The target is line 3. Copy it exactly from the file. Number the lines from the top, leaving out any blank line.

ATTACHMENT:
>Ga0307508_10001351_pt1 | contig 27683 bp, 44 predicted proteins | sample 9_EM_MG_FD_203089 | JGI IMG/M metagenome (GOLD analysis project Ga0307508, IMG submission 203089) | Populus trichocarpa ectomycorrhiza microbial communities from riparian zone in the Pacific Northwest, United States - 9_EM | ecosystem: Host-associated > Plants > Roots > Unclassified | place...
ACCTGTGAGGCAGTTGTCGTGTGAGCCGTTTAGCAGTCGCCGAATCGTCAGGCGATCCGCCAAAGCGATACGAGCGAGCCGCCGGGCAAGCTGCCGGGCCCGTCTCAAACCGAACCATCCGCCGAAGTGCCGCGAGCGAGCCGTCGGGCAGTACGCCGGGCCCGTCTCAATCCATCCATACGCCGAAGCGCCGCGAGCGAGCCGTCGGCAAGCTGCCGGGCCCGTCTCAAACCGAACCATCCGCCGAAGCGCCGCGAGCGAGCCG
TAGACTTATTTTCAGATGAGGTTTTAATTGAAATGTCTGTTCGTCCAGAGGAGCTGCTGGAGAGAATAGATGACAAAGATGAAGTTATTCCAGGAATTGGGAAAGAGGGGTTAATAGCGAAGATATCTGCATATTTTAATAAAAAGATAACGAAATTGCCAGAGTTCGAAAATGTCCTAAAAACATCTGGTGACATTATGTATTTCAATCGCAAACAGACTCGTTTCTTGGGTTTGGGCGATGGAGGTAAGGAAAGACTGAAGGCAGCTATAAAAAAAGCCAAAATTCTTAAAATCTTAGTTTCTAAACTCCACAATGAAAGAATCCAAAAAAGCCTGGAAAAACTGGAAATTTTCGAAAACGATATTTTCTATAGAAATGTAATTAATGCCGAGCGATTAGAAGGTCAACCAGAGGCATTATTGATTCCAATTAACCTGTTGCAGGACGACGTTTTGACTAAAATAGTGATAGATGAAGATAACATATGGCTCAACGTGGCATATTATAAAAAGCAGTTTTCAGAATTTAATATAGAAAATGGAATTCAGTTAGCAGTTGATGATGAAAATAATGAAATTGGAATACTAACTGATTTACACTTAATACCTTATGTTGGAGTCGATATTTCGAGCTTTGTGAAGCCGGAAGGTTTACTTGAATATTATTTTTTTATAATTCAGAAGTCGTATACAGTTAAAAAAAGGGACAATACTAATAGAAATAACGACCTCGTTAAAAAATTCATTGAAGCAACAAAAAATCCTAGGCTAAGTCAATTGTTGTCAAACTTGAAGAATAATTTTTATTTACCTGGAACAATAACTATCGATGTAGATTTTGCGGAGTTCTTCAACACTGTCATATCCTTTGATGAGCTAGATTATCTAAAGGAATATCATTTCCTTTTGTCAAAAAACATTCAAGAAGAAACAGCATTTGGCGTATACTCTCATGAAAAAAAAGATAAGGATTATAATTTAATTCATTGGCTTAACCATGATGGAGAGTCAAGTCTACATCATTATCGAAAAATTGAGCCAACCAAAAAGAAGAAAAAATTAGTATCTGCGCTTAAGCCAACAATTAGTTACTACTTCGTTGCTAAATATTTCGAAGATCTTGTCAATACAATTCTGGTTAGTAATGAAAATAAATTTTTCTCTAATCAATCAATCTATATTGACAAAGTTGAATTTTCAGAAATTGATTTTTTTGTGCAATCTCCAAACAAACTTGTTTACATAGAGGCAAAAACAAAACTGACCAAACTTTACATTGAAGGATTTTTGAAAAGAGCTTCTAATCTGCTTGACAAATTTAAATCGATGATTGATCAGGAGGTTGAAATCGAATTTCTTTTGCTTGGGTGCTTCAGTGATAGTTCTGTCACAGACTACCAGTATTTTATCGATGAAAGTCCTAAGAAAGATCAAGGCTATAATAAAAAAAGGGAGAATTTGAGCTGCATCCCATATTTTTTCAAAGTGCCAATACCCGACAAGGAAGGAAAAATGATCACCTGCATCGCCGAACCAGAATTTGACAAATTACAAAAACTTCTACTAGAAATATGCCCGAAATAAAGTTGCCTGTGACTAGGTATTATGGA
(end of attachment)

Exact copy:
TAGACTTATTTTCAGATGAGGTTTTAATTGAAATGTCTGTTCGTCCAGAGGAGCTGCTGGAGAGAATAGATGACAAAGATGAAGTTATTCCAGGAATTGGGAAAGAGGGGTTAATAGCGAAGATATCTGCATATTTTAATAAAAAGATAACGAAATTGCCAGAGTTCGAAAATGTCCTAAAAACATCTGGTGACATTATGTATTTCAATCGCAAACAGACTCGTTTCTTGGGTTTGGGCGATGGAGGTAAGGAAAGACTGAAGGCAGCTATAAAAAAAGCCAAAATTCTTAAAATCTTAGTTTCTAAACTCCACAATGAAAGAATCCAAAAAAGCCTGGAAAAACTGGAAATTTTCGAAAACGATATTTTCTATAGAAATGTAATTAATGCCGAGCGATTAGAAGGTCAACCAGAGGCATTATTGATTCCAATTAACCTGTTGCAGGACGACGTTTTGACTAAAATAGTGATAGATGAAGATAACATATGGCTCAACGTGGCATATTATAAAAAGCAGTTTTCAGAATTTAATATAGAAAATGGAATTCAGTTAGCAGTTGATGATGAAAATAATGAAATTGGAATACTAACTGATTTACACTTAATACCTTATGTTGGAGTCGATATTTCGAGCTTTGTGAAGCCGGAAGGTTTACTTGAATATTATTTTTTTATAATTCAGAAGTCGTATACAGTTAAAAAAAGGGACAATACTAATAGAAATAACGACCTCGTTAAAAAATTCATTGAAGCAACAAAAAATCCTAGGCTAAGTCAATTGTTGTCAAACTTGAAGAATAATTTTTATTTACCTGGAACAATAACTATCGATGTAGATTTTGCGGAGTTCTTCAACACTGTCATATCCTTTGATGAGCTAGATTATCTAAAGGAATATCATTTCCTTTTGTCAAAAAACATTCAAGAAGAAACAGCATTTGGCGTATACTCTCATGAAAAAAAAGATAAGGATTATAATTTAATTCATTGGCTTAACCATGATGGAGAGTCAAGTCTACATCATTATCGAAAAATTGAGCCAACCAAAAAGAAGAAAAAATTAGTATCTGCGCTTAAGCCAACAATTAGTTACTACTTCGTTGCTAAATATTTCGAAGATCTTGTCAATACAATTCTGGTTAGTAATGAAAATAAATTTTTCTCTAATCAATCAATCTATATTGACAAAGTTGAATTTTCAGAAATTGATTTTTTTGTGCAATCTCCAAACAAACTTGTTTACATAGAGGCAAAAACAAAACTGACCAAACTTTACATTGAAGGATTTTTGAAAAGAGCTTCTAATCTGCTTGACAAATTTAAATCGATGATTGATCAGGAGGTTGAAATCGAATTTCTTTTGCTTGGGTGCTTCAGTGATAGTTCTGTCACAGACTACCAGTATTTTATCGATGAAAGTCCTAAGAAAGATCAAGGCTATAATAAAAAAAGGGAGAATTTGAGCTGCATCCCATATTTTTTCAAAGTGCCAATACCCGACAAGGAAGGAAAAATGATCACCTGCATCGCCGAACCAGAATTTGACAAATTACAAAAACTTCTACTAGAAATATGCCCGAAATAAAGTTGCCTGTGACTAGGTATTATGGA